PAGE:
"Coinbase has been in possession of my funds ($21,000) since August 30th, 2017," reads the complaint from September of last year. "They have effectively stolen my money at this point. They have no way to reach them by phone, and they are ignoring my repeated attempts to resolve this matter."
Another individual claims that Coinbase has "stolen" a "majority of [their] life savings," and despite dozens of attempts to get in touch with someone at the exchange, they have only received form emails in response.
"I am prevented from selling, buying, transferring or accessing my property and also cutoff from all transaction history and other information," reads the complaint. "After repeated prompting via emails and phone calls, Coinbase advised me that I am locked out of my account as a result of a security software error on their end and that they would look into it. That was a month ago."
"Over the last few months we have: Increased our support team by over 150 percent," and "[decreased] our average time to first response to <10 hours for 95 percent of incoming volume today," the spokesperson explained over email. "As a result, we are able to resolve issues faster and have decreased the backlog by 95 percent. We now have over 600 support agents working on our queues across three different locations and we offer phone support 24 hours a day, seven days a week."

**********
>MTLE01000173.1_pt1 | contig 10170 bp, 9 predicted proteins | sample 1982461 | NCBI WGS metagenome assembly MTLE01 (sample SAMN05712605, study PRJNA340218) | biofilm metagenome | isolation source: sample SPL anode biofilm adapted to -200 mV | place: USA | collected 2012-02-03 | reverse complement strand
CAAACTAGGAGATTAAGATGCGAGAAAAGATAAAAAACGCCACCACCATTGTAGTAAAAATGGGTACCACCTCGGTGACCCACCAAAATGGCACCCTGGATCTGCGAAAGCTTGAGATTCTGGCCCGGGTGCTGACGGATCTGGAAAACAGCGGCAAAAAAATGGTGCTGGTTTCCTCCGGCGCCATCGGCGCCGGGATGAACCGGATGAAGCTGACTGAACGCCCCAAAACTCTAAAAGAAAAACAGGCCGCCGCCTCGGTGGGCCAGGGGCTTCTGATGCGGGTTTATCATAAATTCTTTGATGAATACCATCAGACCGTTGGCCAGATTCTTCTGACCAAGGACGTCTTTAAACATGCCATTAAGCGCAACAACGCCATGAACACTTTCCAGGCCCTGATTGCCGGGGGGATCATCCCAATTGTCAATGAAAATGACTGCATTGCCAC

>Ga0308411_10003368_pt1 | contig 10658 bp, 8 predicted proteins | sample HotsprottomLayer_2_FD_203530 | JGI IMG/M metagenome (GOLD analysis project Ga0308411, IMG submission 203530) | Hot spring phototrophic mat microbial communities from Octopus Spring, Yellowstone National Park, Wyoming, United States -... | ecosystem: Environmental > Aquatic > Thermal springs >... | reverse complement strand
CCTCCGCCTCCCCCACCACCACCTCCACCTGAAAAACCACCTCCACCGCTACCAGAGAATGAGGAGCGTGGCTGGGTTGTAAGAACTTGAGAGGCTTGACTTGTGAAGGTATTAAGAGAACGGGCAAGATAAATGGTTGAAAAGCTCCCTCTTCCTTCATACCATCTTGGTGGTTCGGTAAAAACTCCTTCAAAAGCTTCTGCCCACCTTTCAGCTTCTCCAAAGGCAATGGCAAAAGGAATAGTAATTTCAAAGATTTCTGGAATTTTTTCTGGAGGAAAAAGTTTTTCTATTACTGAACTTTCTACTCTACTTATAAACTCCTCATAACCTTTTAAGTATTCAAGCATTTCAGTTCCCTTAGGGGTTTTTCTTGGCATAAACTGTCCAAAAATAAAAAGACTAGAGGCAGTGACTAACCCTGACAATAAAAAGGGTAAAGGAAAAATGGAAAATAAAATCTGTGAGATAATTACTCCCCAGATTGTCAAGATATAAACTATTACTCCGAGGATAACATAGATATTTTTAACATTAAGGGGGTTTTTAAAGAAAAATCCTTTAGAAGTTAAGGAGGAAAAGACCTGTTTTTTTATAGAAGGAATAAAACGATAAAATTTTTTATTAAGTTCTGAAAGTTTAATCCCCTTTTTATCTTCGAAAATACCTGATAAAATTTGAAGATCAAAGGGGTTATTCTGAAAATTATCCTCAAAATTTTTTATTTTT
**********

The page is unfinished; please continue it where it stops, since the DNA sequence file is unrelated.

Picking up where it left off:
submitted by scremarno to u/scremarno [link] [comments]

Coinbase Support Number -(1+ 855-937-4225)---h&*&)(*)*

This individual is far from alone in his or her suspicion. Numerous other people allege Coinbase is intentionally withholding their funds for untold purposes. One such complaint, originally submitted to the California Department of Business Oversight and then forwarded to the SEC, accuses the company of "acting criminally."
Importantly, these examples are not outliers in the document batch we received. In response to our narrowed FOIA request, the SEC provided Mashable with 115 complaints made against Coinbase. Granted, by their very nature complaints filed to the SEC are not going to be complimentary of the exchange. Still, in reviewing the reports, a troubling pattern emerged of customers claiming to be out thousands of dollars due to alleged Coinbase mismanagement.